Japan found its unlikely hero in the diminutive Yuki Nakai, the 150-pound world champion of pro Shooto. When the Shooto organisation was putting together the second Vale Tudo Open card in 1995, Nakai was seen as the best fighter to showcase Japanese budo or fighting spirit.
The smallest competitor, Nakai beat Dutchman Gerard Gordeau in the first round of the tournament, in spite of being repeatedly eye-gouged over the course of their 27-minute bout. Nakai came back out in the semi-finals, eye bandaged, to submit American wrestler Craig Pittman only to be beaten in the finals by Rickson Gracie. Gordeau’s gouging permanently blinded Nakai in his right eye, forcing him retire at 25. He only revealed the extent of the injury 2 years later as he did not want Shooto to be blamed or criticised for such a brutal outcome.
Two of the featured fighters are eventual winner, Rickson Gracie and Todd Hays, who explains how he entered the tournament to finance his true dream; to compete in the Olympics as a bobsledder (which he did with great success).
Long before the UFC’s deal with FOX, the creation of Pride Fighting Championships in 1997 showed the world how big MMA could be. Originally created as the staging ground for a match between Rickson Gracie and popular Japanese pro-wrestler Nobuhiko Takada, Pride events became the zenith of MMA at the time.
Lured by the money and wanting some of the esteem fighters were held in by the ordinary Japanese, top overseas fighters joined the local warriors to wow the crowds. At its peak in the early 2000s, Pride was the most popular MMA organisation in the world, broadcast in 40 countries.
Pride also held the largest live MMA event audience record of over 90,000 people at the Pride and K-1 co-production, Shockwave/Dynamite, held in August 2002, as well as the audience record of over 67,000 people for its own event at the Pride Final Conflict 2003. Around the same time the UFC was remerging after the purchase by Zuffa but still only getting on average 45,000 pay per view buys and under 10,000 in the arenas in 2002.
Possibly the greatest collection of fighters ever assembled was for the Pride Open Weight Grand Prix tournament in 2000. The destroyers of the day like Mark Kerr, Mark Coleman, Igor Vovchanchyn, Royce Gracie and the Gracie Hunter, Japanese MMA legend Kazushi Sakuraba were among the 16 fighters who lined up for the multi-event tournament.
Mark Coleman had already won UFC tournaments and held the UFC heavyweight title. He could genuinely lay claim to being the best fighter on the planet with his Pride Grand Prix win in 2000. While Coleman was victorious, the hour-and-a-half bout between Gracie and Sakuraba is the stuff of legend. A pro wrestler turned MMA fighter hands the all-conquering UFC pioneer his 1st defeat.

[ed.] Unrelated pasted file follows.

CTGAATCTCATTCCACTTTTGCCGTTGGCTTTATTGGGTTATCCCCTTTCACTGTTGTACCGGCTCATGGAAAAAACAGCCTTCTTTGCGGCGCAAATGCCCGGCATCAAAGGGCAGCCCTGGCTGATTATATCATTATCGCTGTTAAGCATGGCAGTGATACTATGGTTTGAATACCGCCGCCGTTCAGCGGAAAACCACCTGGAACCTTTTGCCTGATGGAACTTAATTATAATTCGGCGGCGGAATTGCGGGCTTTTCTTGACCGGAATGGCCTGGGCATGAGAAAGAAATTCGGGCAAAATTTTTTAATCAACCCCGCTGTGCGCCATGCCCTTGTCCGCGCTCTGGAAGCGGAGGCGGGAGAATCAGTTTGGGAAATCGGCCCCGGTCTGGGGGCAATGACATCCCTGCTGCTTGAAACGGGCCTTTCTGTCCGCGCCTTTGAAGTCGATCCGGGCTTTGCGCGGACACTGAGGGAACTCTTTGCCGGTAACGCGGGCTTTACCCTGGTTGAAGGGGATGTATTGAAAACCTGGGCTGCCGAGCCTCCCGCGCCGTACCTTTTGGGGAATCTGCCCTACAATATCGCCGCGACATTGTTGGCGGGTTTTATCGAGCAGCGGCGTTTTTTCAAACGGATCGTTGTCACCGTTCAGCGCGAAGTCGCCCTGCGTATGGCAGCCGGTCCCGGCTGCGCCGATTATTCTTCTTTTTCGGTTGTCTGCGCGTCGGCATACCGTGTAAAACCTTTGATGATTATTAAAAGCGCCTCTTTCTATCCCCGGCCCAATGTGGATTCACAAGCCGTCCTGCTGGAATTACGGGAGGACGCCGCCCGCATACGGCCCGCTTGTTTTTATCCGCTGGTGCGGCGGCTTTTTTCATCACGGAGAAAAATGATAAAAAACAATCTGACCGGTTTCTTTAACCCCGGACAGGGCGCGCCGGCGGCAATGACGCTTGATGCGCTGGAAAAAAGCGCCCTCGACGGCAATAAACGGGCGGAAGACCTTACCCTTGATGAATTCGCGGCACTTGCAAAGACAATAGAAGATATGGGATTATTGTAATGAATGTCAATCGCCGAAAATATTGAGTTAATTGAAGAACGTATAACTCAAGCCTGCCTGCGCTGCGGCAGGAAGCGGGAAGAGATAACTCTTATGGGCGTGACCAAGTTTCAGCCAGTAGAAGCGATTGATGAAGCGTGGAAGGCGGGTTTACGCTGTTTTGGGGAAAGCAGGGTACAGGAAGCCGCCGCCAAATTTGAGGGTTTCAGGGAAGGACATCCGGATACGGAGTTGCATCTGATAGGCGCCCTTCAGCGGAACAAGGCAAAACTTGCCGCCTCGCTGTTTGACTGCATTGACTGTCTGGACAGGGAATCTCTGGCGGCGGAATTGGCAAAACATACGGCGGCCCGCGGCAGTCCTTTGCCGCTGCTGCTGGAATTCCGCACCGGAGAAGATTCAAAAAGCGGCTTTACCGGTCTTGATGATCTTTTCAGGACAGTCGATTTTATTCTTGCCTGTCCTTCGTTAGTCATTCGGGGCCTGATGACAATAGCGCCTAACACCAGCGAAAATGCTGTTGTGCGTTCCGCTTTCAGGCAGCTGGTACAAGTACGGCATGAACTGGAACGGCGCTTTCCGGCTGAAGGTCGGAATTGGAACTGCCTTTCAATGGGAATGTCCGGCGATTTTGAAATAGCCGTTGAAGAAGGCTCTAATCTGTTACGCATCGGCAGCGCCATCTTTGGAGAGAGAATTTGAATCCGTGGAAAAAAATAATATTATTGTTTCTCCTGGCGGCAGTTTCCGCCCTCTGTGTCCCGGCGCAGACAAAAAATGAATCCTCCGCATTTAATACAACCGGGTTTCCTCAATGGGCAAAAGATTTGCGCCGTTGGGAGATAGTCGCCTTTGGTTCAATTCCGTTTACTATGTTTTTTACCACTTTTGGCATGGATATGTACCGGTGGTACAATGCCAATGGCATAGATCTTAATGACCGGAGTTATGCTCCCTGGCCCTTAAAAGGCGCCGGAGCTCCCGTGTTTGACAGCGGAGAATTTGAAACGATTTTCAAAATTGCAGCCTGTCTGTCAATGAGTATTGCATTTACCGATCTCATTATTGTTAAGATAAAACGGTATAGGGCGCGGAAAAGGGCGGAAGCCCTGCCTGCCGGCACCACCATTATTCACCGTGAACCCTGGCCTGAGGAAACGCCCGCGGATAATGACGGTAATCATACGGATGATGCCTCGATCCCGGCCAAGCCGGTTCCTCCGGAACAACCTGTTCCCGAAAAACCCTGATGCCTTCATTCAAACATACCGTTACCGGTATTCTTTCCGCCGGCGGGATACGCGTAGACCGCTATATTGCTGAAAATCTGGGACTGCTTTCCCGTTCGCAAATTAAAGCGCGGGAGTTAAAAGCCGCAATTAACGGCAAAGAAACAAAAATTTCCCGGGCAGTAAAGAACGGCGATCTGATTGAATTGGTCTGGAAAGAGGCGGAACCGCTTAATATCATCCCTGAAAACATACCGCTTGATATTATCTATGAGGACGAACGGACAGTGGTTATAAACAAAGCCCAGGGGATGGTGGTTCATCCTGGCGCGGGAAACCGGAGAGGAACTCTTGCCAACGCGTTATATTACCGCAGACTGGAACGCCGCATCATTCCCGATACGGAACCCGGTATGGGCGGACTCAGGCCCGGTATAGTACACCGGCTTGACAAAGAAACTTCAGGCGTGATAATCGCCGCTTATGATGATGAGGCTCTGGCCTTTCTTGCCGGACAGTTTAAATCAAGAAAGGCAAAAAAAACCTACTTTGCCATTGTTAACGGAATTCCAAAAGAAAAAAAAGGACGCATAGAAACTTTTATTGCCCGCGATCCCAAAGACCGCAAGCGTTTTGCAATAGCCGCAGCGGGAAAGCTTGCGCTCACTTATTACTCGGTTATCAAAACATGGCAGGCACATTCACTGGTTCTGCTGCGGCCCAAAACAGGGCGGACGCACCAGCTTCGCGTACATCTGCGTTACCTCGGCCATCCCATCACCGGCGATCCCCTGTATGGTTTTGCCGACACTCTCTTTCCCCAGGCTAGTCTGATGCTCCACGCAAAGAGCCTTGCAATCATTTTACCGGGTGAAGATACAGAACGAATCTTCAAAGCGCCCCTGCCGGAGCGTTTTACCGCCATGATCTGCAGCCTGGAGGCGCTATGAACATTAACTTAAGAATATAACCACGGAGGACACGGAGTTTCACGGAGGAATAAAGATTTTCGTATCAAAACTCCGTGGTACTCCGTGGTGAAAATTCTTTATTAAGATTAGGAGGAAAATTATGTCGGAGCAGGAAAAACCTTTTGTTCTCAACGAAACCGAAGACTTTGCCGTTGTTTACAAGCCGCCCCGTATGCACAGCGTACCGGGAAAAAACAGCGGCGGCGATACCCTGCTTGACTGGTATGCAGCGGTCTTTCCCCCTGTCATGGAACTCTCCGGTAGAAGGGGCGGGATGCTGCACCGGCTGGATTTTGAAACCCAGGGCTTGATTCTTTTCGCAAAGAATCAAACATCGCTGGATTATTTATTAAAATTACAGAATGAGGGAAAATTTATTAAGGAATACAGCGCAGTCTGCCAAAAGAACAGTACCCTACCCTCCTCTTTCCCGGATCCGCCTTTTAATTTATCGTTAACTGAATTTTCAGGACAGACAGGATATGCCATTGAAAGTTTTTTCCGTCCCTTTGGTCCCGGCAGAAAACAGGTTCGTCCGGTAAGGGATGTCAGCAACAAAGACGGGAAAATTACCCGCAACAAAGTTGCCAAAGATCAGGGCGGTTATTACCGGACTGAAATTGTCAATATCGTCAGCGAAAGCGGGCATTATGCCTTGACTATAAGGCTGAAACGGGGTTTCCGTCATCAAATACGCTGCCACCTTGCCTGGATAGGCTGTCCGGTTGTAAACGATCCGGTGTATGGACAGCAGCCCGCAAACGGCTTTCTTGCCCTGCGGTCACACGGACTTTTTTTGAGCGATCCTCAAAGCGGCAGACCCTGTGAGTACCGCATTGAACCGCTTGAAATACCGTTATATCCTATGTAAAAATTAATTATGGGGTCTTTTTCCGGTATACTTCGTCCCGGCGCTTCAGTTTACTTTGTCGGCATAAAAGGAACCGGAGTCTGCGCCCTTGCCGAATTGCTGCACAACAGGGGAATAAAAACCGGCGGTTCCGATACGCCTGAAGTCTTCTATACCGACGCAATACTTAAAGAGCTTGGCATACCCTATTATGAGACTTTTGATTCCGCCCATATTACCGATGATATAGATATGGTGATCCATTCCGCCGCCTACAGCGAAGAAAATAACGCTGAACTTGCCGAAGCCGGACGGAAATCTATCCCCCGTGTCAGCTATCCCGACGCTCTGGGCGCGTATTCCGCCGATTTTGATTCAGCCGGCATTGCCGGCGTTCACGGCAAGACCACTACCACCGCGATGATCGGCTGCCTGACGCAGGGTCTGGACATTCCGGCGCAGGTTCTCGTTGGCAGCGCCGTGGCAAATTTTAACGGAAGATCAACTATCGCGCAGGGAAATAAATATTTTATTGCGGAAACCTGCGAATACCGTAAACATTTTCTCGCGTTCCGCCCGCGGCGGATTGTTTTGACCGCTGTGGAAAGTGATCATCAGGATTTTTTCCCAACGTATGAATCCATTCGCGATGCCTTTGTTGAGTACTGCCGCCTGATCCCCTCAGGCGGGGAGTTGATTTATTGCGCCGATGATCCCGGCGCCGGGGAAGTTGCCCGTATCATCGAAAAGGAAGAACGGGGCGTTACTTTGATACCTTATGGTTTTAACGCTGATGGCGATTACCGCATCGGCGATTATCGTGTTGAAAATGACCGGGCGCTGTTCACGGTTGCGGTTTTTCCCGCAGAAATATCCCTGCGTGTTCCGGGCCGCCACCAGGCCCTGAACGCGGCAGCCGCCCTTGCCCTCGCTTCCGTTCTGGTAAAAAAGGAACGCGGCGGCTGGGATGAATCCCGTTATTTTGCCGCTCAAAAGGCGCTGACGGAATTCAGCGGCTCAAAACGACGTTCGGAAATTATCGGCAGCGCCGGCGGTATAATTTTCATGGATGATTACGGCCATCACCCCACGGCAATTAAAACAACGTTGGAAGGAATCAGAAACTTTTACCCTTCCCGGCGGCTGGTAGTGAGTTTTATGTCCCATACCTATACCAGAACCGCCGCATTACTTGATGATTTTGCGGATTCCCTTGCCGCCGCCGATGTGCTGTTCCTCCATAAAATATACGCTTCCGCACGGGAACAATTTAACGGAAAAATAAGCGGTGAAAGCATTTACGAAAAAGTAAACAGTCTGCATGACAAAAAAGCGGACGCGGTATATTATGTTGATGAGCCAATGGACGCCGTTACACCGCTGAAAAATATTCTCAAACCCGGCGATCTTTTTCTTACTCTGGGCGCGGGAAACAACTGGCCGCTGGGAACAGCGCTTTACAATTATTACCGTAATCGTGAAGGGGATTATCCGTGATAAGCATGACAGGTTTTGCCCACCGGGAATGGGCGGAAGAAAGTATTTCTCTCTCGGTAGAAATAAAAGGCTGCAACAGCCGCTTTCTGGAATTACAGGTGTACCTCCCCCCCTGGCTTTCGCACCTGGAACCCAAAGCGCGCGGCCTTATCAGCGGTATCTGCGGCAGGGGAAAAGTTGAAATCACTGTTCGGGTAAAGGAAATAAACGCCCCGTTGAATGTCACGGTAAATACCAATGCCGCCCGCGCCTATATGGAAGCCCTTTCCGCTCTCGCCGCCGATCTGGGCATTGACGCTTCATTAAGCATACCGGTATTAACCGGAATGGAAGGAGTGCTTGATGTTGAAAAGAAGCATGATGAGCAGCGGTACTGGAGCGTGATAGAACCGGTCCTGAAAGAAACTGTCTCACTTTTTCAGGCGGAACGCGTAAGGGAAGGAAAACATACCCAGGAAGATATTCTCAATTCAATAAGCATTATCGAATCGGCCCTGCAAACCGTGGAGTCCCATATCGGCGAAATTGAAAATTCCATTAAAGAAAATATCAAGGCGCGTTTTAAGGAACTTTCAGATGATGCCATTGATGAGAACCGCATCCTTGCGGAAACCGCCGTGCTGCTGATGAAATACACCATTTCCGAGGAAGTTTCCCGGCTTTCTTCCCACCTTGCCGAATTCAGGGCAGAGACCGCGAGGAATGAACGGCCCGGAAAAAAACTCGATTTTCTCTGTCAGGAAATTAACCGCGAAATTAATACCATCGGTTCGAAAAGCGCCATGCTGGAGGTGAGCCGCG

Many of the biggest fighters launched or cemented their careers in the Pride ring – Wanderlai Silva, the Rua brothers, the Nogeuira brothers, Quinton Jackson, Fedor Emelianenko, Dan Henderson, Mirko Filipovic, Anderson Silva, Lyoto Machida, Alastair Overeem not to mention the countless local fighters like Sakuraba, Takanori Gomi, Fujita.
Prior to defeating Royce Gracie, Kazushi Sakuraba had won the original UFC Japan tournament and defeated some prominent names of the day like Marcus Silveira, Carlos Newton and Vitor Belfort. Having already defeated Royler Gracie his defeat of Royce saw Sakuraba christened the ‘Gracie Hunter’ and he would go on to defeat Ryan and Renzo from Brazil’s first family of fighting. Sakuraba became synonymous with the Pride brand and featured in 27 of their 68 shows across his 45 fight career.
Kazushi Sakuraba highlights
In the end, the decline in Pride was swift, as financial problems, links to the Japanese mafia (the Yakuza) and a talent drain to a resurgent UFC all resulted in the sale of Pride to the UFC. All fighters still contracted to Pride could sit out their contract or strike a new deal with the UFC, which many did. The much smaller DREAM and Sengoku promotions have tried to fill the very big shoes left behind with only modest success.
We wouldn’t have the UFC today if Japanese MMA and particularly Pride had never happened. It is fair to say that paved the road the UFC is currently traveling down. Unfortunately this is getting lost as the UFC takes MMA into the mainstream.
While monopolies can be prohibitive for competition the UFC is taking MMA to places other promotions simply can’t and it is important for the sport they continue to do so. But it is equally important we remember the contribution of the Land of the Rising Sun to the MMA story.